2008 Mitsubishi Lancer GTS
2008 Mitsubishi Lancer GTS. Click image to enlarge

Review and photos by Peter Bleakney

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Photo Gallery: 2008 Mitsubishi Lancer GTS

Toronto, Ontario – Quick: what’s the oldest Japanese automaker? Answer: Mitsubishi. Yeah, surprised me too.

Mitsubishi may have been making cars since 1917 in the land of the rising sun, but here in Canada, the marque has had a rocky ride since entering our market in 2002. Call it an identity crisis, call it lack of viable product – whatever the problem, Mitsubishi has been cruising below the radar of most car shoppers.

The 2008 Lancer could be the vehicle to pull Mitsubishi out of its funk. First off, it’s quite a looker. While the previous Lancer appeared boxy and top heavy, this one sits on the road with a planted and purposeful stance – its modern and wedgy profile book-ended by an in-your-face snout and swept-up tail.

My red GTS tester drew all kinds of stares with its standard multi-spoke 18-inch alloys, fog lights, lower body cladding and bordering-on-tacky deck-lid spoiler. (Hey, Mitsubishi has won enough World Rally Championships they get a free pass when it comes to body add-ons.)

When designing this car, Mitsubishi looked at the Mazda3 and the comely Alfa Romeo 156 – two vehicles that appeal more to the passionate driver. As we learned at a recent press briefing, Mitsu is happy to leave the mainstream market for Toyota and Honda.

2008 Mitsubishi Lancer GTS
2008 Mitsubishi Lancer GTS. Click image to enlarge

There are three trim levels for the 2008 Lancer: DE ($16,598), ES (19,698) and GTS ($21,698).

The Lancer is built on a fresh global platform (which it shares with the 2008 Outlander SUV) and all models are powered by an all-new 152-hp 2.0-litre DOHC MIVEC four-cylinder engine that Mitsubishi developed in conjunction with DaimlerChrysler and Hyundai.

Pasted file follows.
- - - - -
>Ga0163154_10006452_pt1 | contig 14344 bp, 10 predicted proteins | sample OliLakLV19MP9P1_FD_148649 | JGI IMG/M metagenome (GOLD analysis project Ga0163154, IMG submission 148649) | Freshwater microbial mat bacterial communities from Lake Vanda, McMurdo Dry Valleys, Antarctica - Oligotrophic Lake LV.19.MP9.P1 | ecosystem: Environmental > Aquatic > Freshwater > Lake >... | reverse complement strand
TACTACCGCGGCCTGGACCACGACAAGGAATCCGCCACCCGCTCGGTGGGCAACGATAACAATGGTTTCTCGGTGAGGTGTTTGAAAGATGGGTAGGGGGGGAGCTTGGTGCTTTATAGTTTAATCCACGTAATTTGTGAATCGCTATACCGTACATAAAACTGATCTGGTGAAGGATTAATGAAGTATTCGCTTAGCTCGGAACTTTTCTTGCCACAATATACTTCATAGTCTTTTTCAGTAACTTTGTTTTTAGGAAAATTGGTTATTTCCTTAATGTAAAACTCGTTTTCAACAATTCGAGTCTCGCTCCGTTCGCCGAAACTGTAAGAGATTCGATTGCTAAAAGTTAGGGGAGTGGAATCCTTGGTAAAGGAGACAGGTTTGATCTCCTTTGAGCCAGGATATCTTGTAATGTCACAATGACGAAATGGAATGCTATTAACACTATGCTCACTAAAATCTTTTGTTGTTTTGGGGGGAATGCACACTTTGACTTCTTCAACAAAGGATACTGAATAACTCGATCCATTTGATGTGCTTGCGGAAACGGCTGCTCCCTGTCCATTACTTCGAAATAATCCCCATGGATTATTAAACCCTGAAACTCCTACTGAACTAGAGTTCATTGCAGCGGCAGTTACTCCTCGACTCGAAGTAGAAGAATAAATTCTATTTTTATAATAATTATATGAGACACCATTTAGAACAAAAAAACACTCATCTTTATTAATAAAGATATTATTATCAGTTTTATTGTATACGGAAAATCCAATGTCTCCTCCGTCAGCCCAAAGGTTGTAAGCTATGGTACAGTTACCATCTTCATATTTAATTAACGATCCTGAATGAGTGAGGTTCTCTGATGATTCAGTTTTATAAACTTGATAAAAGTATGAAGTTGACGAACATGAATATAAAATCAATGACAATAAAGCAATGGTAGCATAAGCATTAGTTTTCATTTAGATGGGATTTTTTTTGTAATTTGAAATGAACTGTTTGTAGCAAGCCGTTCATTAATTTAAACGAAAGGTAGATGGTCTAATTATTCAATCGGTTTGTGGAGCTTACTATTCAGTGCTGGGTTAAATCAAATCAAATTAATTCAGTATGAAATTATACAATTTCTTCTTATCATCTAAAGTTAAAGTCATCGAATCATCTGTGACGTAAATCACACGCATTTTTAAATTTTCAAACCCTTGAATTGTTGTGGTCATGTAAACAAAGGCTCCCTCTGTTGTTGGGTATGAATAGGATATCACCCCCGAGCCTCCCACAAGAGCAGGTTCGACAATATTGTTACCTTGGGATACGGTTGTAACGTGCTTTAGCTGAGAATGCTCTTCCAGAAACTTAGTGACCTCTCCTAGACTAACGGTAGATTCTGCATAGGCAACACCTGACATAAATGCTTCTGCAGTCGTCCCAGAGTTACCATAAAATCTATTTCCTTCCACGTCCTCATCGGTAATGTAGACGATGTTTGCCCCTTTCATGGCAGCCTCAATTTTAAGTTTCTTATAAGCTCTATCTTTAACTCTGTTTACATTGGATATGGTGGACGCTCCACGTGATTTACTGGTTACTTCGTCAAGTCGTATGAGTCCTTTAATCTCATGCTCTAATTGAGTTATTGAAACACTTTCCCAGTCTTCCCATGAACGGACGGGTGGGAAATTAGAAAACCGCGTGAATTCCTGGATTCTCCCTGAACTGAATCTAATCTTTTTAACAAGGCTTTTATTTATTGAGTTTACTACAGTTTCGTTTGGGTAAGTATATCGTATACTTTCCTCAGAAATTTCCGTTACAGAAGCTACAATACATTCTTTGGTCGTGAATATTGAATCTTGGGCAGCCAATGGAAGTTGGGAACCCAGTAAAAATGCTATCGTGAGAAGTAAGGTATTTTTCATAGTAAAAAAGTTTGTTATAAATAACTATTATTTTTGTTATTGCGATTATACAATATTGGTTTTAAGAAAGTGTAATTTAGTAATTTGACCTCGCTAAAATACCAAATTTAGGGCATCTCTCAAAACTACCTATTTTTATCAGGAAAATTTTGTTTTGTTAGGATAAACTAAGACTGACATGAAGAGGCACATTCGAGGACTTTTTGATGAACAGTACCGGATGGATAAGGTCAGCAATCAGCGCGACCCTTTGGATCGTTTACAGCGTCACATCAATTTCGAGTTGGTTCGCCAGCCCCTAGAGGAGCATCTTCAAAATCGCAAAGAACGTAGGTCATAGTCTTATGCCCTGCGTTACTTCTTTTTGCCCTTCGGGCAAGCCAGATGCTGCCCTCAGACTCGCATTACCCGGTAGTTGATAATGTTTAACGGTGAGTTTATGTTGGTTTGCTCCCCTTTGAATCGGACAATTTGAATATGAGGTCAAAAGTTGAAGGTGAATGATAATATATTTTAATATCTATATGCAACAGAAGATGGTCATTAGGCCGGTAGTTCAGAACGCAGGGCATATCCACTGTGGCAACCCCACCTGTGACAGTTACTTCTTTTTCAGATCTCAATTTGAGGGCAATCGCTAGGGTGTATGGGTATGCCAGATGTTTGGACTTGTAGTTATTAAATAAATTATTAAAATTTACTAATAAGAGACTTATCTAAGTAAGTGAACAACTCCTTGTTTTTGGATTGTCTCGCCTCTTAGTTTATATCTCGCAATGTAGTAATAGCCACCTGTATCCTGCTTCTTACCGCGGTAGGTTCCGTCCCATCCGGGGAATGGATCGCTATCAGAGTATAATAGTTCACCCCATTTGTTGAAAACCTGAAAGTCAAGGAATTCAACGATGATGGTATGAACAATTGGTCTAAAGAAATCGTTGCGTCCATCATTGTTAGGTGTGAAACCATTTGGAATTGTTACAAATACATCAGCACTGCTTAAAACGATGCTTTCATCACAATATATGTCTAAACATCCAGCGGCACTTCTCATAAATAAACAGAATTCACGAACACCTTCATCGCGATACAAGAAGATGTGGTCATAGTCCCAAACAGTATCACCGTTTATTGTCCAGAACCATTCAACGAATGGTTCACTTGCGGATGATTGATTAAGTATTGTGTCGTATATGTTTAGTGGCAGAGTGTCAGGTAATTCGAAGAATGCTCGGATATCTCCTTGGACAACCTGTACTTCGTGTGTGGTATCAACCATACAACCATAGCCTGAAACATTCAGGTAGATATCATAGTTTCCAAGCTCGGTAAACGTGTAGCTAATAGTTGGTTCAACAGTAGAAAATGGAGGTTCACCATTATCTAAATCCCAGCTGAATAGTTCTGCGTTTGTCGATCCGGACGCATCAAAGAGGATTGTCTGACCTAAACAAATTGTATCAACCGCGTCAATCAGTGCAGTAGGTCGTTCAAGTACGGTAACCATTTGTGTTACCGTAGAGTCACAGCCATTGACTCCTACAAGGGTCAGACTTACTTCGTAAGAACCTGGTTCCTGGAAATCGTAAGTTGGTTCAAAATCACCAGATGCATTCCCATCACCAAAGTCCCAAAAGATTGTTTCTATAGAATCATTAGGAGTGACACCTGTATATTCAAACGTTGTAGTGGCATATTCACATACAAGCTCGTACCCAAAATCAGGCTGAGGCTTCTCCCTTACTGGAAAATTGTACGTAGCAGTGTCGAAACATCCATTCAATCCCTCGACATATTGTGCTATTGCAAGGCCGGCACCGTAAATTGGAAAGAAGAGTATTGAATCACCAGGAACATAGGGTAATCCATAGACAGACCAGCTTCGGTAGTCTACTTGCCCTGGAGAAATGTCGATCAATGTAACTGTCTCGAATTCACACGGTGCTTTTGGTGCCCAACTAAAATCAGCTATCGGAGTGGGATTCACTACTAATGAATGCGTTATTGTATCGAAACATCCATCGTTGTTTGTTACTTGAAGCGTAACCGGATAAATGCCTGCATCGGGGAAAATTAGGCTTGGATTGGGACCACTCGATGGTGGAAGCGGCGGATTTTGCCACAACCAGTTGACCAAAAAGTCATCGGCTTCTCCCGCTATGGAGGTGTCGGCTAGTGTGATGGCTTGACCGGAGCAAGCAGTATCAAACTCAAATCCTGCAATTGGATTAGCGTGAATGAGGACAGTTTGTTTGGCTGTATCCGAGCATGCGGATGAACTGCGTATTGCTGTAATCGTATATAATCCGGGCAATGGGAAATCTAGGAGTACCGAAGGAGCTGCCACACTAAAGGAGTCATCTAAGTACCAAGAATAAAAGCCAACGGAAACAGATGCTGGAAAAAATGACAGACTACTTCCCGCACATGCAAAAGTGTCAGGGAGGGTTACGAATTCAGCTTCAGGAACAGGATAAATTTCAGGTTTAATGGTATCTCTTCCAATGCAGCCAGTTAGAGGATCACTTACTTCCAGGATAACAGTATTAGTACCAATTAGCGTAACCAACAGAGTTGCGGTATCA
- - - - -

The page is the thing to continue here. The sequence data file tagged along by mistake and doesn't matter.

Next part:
Although 15 mm shorter than the outgoing model, the 2008 Lancer has a longer wheelbase and wider track. It is also marginally wider and taller, making for a roomy interior with good rear seat leg and head room. The trunk is big, and the 60/40 split rear seats fold forward too. It is definitely one size up from the Civic/Corolla crowd – closer to the Acura TSX.

Standard is a five-speed manual transmission, but a continuously variable transmission (CVT) can be had for $1,100, (the GTS gets a paddle shift “Sportronic” version for the same price).

2008 Mitsubishi Lancer GTS
2008 Mitsubishi Lancer GTS; photo by Haney Louka. Click image to enlarge

The all-aluminum 2.0-litre engine generates 146 lb.-ft. of torque at 4250 r.p.m. It gets the job done, but doesn’t make very pleasant sounds while doing so. The exhaust note is a tad coarse and hollow, and with the CVT, it drones when called upon for brisk acceleration. It’s not a revver, being tuned more for mid-range torque.

That said, this efficient “world engine”, which meets Tier 2-Bin 5 emission regs and runs on regular grade, has enough poke to move the sedan with reasonable gusto, although you could never call it fast. On the highway my tester showed a serene 2500 r.p.m. at 120 km/h.

2008 Mitsubishi Lancer GTS
2008 Mitsubishi Lancer GTS. Click image to enlarge